White House officials made clear that Biden is not interested in putting U.S. troops in harm’s way defending Ukraine. But U.S. National Security Adviser Jake Sullivan noted that Biden said the U.S. would also “provide additional defensive material to the Ukrainians … and we would fortify our NATO allies on the eastern flank with additional capabilities in response to such an escalation.”

Sullivan said the U.S. believes that Putin hasn’t yet made a final decision to invade. Biden was vice president in 2014 when Russia annexed Ukraine’s Crimean Peninsula and backed an insurgency in eastern Ukraine, which has killed more than 14,000 people and is still an active conflict.

Putin's foreign affairs adviser Yuri Ushakov told reporters that Putin countered Biden’s expressions of concern about the Russian troop buildup near Ukraine by snapping: “You Americans are worried about Russian battalions on Russian territory thousands of miles away from the United States, while we are really worried about our security.”

Ukrainian President Volodymyr Zelenskyy said Wednesday that “it was positive that the U.S. president spoke to the Russian president,” adding that he would comment in detail on Thursday, after his own phone call with Biden.

With no immediate breakthrough on the Ukraine question, the U.S. emphasized a need for diplomacy and de-escalation, while issuing stern threats to Russia about the high costs of a military incursion.

A top U.S. envoy, Victoria Nuland, said a Russian invasion of Ukraine would also jeopardize a controversial pipeline between Russia and Germany known as Nord Stream 2. She told the Senate Foreign Relations Committee on Tuesday that if Russia invaded, “our expectation is that the pipeline will be suspended.”

On another matter, Putin proposed to lift all mutual restrictions on diplomatic missions and help normalize other aspects of bilateral relations, according to the Kremlin. Sullivan said the leaders would direct their staff to continue negotiations on that.

There was at least one area where the two leaders found common ground. Sullivan said Biden and Putin had a “good discussion” on efforts to prevent Iran from becoming a nuclear power and called it an area where the two countries could cooperate.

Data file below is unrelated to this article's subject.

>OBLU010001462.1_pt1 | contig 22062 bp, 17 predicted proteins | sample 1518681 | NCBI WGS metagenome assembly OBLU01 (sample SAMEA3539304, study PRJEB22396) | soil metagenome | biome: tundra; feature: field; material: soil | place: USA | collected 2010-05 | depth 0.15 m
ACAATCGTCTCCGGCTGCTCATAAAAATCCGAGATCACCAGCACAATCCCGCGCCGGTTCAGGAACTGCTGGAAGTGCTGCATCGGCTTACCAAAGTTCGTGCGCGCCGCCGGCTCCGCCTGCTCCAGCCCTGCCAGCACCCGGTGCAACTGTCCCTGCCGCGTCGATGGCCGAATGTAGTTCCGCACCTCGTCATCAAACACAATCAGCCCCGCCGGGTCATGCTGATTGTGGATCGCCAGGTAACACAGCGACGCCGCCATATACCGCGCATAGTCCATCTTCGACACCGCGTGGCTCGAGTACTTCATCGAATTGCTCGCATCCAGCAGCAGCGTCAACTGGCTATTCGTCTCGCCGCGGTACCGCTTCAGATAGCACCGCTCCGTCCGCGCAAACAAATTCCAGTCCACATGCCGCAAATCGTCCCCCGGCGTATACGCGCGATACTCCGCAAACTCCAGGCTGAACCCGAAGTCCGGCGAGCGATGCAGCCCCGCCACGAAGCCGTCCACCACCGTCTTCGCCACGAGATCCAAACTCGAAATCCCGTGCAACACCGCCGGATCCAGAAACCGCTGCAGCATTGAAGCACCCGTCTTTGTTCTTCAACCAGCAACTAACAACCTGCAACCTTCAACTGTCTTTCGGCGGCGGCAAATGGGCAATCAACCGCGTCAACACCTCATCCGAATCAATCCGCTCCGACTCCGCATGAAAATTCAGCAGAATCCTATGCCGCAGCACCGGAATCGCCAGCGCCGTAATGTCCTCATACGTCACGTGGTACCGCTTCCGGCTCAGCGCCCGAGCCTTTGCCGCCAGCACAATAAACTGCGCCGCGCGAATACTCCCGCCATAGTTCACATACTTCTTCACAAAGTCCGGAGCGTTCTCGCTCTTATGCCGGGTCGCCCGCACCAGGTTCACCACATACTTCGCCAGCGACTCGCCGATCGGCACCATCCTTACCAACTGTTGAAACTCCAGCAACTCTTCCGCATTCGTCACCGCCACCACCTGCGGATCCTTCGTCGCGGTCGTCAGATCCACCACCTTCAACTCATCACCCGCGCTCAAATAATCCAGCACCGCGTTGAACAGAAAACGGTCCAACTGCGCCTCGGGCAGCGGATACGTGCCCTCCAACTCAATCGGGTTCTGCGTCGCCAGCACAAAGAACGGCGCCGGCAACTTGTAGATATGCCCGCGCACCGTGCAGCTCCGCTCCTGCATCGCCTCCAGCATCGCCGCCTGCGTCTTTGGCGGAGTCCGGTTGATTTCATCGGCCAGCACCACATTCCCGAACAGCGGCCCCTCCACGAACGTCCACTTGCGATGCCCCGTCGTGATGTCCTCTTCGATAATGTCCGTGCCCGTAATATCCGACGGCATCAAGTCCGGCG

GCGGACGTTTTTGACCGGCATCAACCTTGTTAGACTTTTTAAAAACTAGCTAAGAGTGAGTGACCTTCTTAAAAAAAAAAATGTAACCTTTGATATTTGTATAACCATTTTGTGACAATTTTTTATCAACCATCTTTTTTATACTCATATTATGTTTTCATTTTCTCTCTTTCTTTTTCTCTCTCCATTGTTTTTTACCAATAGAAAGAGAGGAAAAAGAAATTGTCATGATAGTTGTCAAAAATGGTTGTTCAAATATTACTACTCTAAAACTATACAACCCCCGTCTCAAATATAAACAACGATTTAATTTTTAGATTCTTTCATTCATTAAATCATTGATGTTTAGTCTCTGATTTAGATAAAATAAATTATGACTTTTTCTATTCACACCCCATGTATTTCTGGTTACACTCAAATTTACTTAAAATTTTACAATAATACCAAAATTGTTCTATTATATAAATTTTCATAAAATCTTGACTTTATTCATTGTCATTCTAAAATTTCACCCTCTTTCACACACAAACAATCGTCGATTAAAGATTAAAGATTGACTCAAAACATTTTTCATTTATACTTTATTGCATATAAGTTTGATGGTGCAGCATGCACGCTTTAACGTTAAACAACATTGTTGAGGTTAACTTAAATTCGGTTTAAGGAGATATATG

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MOSCOW (AP) — Russian President Vladimir Putin and U.S. President Joe Biden agreed to appoint envoys to continue talks on security in Europe in light of escalating tensions over Russia’s massing tens of thousands of troops near its border with Ukraine, but the Kremlin said Wednesday it was unclear when the talks would happen.

Biden and Putin spoke for over two hours during a video call on Tuesday. The conversation seemed to have yielded little progress on Ukraine and the Russian troop buildup apart from the two leaders agreeing to name envoys to keep the discussion going.

“It’s impossible to tell at this point when exactly this would happen, but the presidents meant that it should happen rather promptly,” Kremlin spokesman Dmitry Peskov told reporters in response to a question about the next steps for Washington and Moscow after the much-anticipated call between Putin and Biden.

Biden delivered a simple message to during his call with Putin: invade Ukraine again and face painful sanctions that will do resounding harm to your economy. The Russian president had his own blunt take, telling Biden that “the Russian troops are on their own territory, and they don’t threaten anyone,” according to Putin foreign policy adviser Yuri Ushakov.

Ukrainian President Volodymyr Zelenskyy said Wednesday that he would comment in detail on Thursday, after his own scheduled phone call with Biden. “Overall,...it was positive that the U.S. president spoke to the Russian president,” Zelenskyy said.

With no immediate breakthrough on the Ukraine question, the U.S. emphasized a need for diplomacy and de-escalation, while issuing stern threats to Russia about the high costs of a military incursion.

Biden “told President Putin directly that if Russia further invades Ukraine, the United States and our European allies would respond with strong economic measures,” U.S. National Security Adviser Jake Sullivan said. He added that Biden said the U.S. would also “provide additional defensive material to the Ukrainians … and we would fortify our NATO allies on the eastern flank with additional capabilities in response to such an escalation.”

White House officials made clear that Biden is not interested in putting U.S. troops in harm’s way defending Ukraine. But Sullivan added that potential efforts to bolster regional allies could lead to additional deployments of U.S. troops to eastern European NATO allies.

A top U.S. envoy, Victoria Nuland, said a Russian invasion of Ukraine would also jeopardize a controversial pipeline between Russia and Germany known as Nord Stream 2. She told the Senate Foreign Relations Committee on Tuesday that if Russia invaded, “our expectation is that the pipeline will be suspended.”